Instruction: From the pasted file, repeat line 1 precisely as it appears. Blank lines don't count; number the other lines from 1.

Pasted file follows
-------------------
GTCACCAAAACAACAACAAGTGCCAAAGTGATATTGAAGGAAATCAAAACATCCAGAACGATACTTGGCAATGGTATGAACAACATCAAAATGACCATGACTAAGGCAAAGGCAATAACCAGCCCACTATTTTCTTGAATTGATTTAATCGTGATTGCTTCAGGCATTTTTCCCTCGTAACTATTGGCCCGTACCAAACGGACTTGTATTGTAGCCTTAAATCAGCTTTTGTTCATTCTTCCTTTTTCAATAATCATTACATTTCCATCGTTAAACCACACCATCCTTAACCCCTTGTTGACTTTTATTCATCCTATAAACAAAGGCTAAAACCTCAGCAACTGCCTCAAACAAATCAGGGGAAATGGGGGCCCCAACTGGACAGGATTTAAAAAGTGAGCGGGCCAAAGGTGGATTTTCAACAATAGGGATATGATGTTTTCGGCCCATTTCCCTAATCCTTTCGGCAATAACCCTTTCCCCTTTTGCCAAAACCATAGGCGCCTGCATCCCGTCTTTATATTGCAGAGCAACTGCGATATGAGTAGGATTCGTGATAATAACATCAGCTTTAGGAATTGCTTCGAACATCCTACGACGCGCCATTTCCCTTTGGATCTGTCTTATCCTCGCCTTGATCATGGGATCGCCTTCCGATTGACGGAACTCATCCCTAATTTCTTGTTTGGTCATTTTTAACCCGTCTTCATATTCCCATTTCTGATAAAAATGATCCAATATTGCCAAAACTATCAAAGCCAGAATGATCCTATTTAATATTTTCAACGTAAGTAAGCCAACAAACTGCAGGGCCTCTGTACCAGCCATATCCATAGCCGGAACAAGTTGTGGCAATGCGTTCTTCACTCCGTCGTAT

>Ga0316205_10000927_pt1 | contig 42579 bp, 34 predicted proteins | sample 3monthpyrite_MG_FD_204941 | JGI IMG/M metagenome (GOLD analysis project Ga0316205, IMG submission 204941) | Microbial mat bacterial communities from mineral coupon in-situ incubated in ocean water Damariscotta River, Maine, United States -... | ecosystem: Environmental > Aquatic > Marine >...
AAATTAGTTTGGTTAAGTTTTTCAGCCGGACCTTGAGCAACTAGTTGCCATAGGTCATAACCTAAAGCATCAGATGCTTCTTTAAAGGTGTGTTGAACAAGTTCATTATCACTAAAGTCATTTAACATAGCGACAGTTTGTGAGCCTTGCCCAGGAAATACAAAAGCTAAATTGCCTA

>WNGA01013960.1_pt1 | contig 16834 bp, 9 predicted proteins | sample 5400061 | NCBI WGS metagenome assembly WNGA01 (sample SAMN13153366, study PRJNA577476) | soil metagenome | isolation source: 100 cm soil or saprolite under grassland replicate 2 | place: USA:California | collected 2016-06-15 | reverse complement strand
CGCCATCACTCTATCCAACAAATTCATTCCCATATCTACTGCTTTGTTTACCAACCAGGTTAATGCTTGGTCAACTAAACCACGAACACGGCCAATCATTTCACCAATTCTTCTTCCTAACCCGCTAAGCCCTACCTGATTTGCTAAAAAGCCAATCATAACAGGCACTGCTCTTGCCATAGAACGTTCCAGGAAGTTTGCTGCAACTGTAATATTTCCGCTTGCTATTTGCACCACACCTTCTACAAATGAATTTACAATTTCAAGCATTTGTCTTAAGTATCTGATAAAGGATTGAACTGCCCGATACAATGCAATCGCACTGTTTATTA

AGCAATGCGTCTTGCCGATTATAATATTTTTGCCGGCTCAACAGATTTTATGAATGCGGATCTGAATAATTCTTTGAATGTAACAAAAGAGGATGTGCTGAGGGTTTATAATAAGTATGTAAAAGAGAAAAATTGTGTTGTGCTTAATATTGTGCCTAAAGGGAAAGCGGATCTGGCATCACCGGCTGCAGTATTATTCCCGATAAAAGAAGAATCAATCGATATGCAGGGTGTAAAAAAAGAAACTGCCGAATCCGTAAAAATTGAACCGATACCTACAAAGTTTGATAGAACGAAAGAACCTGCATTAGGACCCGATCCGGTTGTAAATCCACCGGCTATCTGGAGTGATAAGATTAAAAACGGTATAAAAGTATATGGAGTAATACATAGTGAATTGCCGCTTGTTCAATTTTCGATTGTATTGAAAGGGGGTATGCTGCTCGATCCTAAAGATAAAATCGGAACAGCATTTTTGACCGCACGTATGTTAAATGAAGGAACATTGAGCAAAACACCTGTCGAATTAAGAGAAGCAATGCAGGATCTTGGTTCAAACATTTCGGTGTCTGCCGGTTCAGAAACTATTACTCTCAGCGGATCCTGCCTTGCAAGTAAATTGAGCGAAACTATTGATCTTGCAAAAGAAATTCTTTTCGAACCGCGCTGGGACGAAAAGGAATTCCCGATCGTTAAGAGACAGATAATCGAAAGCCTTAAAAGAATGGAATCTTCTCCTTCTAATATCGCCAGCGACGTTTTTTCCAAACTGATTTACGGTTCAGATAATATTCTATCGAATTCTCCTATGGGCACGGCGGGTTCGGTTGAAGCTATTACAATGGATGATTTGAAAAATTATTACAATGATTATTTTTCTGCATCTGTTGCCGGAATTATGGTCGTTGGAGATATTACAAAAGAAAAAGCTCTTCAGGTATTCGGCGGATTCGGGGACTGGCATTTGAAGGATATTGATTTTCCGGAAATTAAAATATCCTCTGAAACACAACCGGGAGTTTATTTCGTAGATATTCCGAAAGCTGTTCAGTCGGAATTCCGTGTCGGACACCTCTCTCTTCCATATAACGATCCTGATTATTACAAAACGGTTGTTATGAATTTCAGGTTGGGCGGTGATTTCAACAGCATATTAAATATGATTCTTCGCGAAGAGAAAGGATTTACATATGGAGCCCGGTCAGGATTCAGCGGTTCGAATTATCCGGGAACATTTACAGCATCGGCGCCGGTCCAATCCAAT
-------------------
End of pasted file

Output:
GTCACCAAAACAACAACAAGTGCCAAAGTGATATTGAAGGAAATCAAAACATCCAGAACGATACTTGGCAATGGTATGAACAACATCAAAATGACCATGACTAAGGCAAAGGCAATAACCAGCCCACTATTTTCTTGAATTGATTTAATCGTGATTGCTTCAGGCATTTTTCCCTCGTAACTATTGGCCCGTACCAAACGGACTTGTATTGTAGCCTTAAATCAGCTTTTGTTCATTCTTCCTTTTTCAATAATCATTACATTTCCATCGTTAAACCACACCATCCTTAACCCCTTGTTGACTTTTATTCATCCTATAAACAAAGGCTAAAACCTCAGCAACTGCCTCAAACAAATCAGGGGAAATGGGGGCCCCAACTGGACAGGATTTAAAAAGTGAGCGGGCCAAAGGTGGATTTTCAACAATAGGGATATGATGTTTTCGGCCCATTTCCCTAATCCTTTCGGCAATAACCCTTTCCCCTTTTGCCAAAACCATAGGCGCCTGCATCCCGTCTTTATATTGCAGAGCAACTGCGATATGAGTAGGATTCGTGATAATAACATCAGCTTTAGGAATTGCTTCGAACATCCTACGACGCGCCATTTCCCTTTGGATCTGTCTTATCCTCGCCTTGATCATGGGATCGCCTTCCGATTGACGGAACTCATCCCTAATTTCTTGTTTGGTCATTTTTAACCCGTCTTCATATTCCCATTTCTGATAAAAATGATCCAATATTGCCAAAACTATCAAAGCCAGAATGATCCTATTTAATATTTTCAACGTAAGTAAGCCAACAAACTGCAGGGCCTCTGTACCAGCCATATCCATAGCCGGAACAAGTTGTGGCAATGCGTTCTTCACTCCGTCGTAT